Consul General of Canada, and His Loyal Dog Named Poppy
James Villeneuve is the Consul General of Canada in Los Angeles. He and his wife, Kim Walker, live in the official residence of Canada in LA. adjacent to the Wilshire Golf Course. Their home – formerly lived in by Kim Campbell and her pup – is the largest property in Hancock Park. And in so much that James, Kim, and their home represent Canadians in tinseltown, it could be concluded that their dog, Poppy, is thus the representative for all Canadian dogs in the city of angels. In a wide-ranging conversation inside their Hollywood home with one of Canada’s most well known reporters, James and Kim talk about representing our nation in SoCal, what Canada 150 means for expats living abroad, and the sweet story of their live-in diplomutt.
ALIYA-JASMINE: I have a vivid memory of the first time I was invited to an event at Canada’s official residence. You were hosting an event here for the Grammy Awards and I was in a deep conversation with the President of Live Nation in your living room. I reached down to grab some cheese and crackers, and to my surprise, a sweet dog popped her head up from around the coffee table and grabbed a piece of cheddar with ninja-speed before taking off without anyone else noticing! At that moment – I fell in love with your dog. Was it hard for your family to move into the official residence with a dog? Are most of the residences set aside for Consul Generals and Ambassadors dog-friendly?
JAMES: (Laughs) Yes, most are dog friendly. In fact Kim Campbell (Canada’s first female Prime Minister) once lived here with her dog. I think she actually met her husband in this living room. The grounds here are beautiful, but Poppy usually stays upstairs during our events, even though she’s quite a hit at parties! As you can imagine, it’s a bit stressful for a dog to have hundreds of people coming in at one time. She likes to lie on one of the kids’ beds and wait it out with them!
AJ: Besides the obvious nod to Canadian patriotism, is there a story behind Poppy’s name?
JAMES: We adopted Poppy in St. Louis, so technically she’s American! But our daughter named her after the poppy fields in Belgium; we lived there before moving to Los Angeles.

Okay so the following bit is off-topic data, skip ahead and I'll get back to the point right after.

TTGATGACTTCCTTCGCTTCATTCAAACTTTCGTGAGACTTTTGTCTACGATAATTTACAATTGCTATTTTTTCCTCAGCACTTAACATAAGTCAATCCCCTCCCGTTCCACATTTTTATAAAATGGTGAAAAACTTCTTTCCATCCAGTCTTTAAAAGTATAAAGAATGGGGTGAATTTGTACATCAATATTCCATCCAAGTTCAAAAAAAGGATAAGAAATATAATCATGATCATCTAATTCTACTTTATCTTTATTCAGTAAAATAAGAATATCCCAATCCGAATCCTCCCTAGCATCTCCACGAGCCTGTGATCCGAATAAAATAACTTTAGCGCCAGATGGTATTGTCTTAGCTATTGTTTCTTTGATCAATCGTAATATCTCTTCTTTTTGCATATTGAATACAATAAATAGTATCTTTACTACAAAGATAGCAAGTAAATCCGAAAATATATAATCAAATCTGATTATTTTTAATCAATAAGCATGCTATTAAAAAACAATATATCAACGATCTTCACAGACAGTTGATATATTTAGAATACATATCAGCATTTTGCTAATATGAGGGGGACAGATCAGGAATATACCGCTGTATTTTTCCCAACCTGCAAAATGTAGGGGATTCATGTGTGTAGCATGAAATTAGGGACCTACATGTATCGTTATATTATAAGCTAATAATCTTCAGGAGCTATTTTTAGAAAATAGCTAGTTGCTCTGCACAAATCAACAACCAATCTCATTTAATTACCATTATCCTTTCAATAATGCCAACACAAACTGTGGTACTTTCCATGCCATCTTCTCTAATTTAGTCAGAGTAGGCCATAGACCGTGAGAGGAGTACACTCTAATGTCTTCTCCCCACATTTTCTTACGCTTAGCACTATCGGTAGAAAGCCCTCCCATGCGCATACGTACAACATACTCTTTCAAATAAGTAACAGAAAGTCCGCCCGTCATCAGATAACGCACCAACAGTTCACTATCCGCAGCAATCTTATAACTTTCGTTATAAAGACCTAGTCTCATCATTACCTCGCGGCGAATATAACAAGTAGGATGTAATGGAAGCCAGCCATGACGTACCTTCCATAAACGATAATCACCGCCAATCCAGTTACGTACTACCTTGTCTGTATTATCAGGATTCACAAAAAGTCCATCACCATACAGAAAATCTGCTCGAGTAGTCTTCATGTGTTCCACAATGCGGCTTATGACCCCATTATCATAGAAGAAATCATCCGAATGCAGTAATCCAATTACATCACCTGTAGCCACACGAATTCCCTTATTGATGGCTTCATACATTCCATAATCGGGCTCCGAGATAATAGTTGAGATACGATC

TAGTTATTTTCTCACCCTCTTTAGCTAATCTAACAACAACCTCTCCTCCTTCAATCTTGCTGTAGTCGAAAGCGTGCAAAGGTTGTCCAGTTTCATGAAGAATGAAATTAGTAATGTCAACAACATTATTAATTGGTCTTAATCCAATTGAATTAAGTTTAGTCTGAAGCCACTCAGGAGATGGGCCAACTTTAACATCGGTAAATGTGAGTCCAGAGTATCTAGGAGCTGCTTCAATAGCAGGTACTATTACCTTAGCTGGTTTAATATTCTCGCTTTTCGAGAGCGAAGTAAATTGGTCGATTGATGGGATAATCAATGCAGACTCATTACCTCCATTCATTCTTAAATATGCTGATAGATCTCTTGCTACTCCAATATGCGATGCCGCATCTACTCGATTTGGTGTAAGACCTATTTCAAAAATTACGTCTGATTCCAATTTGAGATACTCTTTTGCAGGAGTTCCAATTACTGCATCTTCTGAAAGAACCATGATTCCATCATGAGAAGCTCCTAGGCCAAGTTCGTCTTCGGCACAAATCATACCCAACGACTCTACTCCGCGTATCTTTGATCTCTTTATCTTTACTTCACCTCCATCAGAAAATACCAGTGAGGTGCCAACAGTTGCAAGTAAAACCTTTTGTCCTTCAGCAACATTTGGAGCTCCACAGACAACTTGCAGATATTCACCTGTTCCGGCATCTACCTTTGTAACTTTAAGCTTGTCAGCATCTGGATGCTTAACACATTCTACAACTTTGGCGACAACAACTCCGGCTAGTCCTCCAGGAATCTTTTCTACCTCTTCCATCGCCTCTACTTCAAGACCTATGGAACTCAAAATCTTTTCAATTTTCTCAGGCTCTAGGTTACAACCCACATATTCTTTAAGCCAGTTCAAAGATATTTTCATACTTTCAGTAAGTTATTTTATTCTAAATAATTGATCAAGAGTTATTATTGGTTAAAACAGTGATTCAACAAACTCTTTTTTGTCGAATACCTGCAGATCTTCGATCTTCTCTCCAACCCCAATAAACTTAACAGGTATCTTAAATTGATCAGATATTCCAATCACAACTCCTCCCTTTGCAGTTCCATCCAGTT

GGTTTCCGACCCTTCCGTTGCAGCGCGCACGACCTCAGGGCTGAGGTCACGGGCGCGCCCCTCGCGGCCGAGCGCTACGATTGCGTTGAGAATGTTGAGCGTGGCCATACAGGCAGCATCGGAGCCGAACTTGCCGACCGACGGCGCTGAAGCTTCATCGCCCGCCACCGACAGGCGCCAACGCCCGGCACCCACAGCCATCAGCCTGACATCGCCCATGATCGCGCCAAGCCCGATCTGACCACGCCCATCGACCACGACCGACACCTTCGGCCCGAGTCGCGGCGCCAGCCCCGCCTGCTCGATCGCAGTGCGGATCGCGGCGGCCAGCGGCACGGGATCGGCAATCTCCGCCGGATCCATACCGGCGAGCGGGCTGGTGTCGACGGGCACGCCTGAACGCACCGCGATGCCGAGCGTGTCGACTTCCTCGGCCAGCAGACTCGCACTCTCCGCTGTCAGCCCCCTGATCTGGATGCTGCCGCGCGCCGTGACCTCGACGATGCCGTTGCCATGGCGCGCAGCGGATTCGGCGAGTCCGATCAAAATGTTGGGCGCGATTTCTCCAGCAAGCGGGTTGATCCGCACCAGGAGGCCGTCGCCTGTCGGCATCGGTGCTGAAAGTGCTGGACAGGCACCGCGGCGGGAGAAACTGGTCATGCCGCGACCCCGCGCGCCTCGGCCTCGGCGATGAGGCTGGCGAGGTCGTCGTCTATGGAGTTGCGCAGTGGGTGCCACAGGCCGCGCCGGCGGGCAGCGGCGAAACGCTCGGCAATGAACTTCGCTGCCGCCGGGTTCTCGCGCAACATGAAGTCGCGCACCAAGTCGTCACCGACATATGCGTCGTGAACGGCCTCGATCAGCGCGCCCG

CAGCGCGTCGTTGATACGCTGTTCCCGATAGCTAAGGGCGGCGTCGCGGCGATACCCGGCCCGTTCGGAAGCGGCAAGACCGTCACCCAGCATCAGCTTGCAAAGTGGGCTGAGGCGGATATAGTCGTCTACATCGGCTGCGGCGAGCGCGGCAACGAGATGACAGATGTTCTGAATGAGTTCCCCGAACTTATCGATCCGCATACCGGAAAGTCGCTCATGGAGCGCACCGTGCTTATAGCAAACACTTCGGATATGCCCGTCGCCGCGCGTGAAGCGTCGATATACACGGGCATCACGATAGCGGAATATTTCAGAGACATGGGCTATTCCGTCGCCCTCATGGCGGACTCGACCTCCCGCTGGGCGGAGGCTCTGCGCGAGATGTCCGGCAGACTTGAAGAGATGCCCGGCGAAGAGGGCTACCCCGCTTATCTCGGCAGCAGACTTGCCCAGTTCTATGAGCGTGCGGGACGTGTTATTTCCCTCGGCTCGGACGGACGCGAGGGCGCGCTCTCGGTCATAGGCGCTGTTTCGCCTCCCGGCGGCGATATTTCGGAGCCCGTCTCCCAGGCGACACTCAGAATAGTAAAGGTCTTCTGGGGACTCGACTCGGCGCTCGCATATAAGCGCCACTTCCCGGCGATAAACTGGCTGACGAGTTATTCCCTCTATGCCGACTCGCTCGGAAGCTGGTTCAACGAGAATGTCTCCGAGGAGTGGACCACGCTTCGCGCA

AJ: For those who aren’t familiar with what you do, what is your mandate?
JAMES: As the Consul General of Canada in Los Angeles, my mission is to represent the Government of Canada in our region of the U.S., which includes Southern California, Arizona and Nevada. I lead a team of approximately 60 people who serve this mission in four main capacities at the consulate: trade, consular services, immigration and political and public affairs.
The trade team promotes trade and investment between Canada and the United States, creating opportunities for Canadian companies to do business in the U.S., and attracting American companies to expand their operations north of the border.
The consular team assists Canadians in this region with everything from replacing lost and stolen passports to managing distress situations like natural disasters and medical emergencies.
The immigration team processes thousands of visa applications for people wanting to visit Canada.
The political and public affairs team communicates and promotes the goals of the federal government of Canada to elected representatives within our region and, in turn, helps the Canadian government understand the actions and intentions of our host country as it formulates policies regarding trade and investment.
KIM: As the spouse of the Consul General, I oversee events hosted at the Official Residence. It was our goal from the beginning of James’ term to use this valuable resource as much as possible for meetings and events to promote the agenda of our government and to fulfill the mission of this Consulate with regard to trade and investment. Some weeks are quieter, with only one or two breakfast meetings or maybe a luncheon but we have had weeks where we’ve hosted five events in one week! Where we juggle a bit is in trying to have a fairly normal life for our two teenagers and our dog. We host all the events on the first floor of the house – the “formal floor” – but we actually live on the second floor of the Residence, where there are four bedrooms and a small living room. As there is no kitchen or eating area on the 2nd floor, I try to have meals for the kids ready ahead of time so that they can eat upstairs during the events. I have a gate that goes across the top of the stairs for the dog so she can still wander around upstairs during the events.
AJ: From Grammy Awards parties to meeting Olympic heroes – some of the most epic events I have experienced in LA have actually happened in your living room, what have been the coolest memories for you?
JAMES: Hosting Rush for their 40th anniversary tour, and hosting 450 athletes, coaches and families from Special Olympics Canada for a barbecue. And of course, we hosted Leonard Cohen twice for album launches. That photo next to the piano was taken when he played here last, 10 days before he died. He performed the poem we have framed, it’s called the Hummingbird poem and it has never been published. So that means a lot to us.
KIM: We are actually going to name this room the Leonard Cohen Room. It’s very special to us.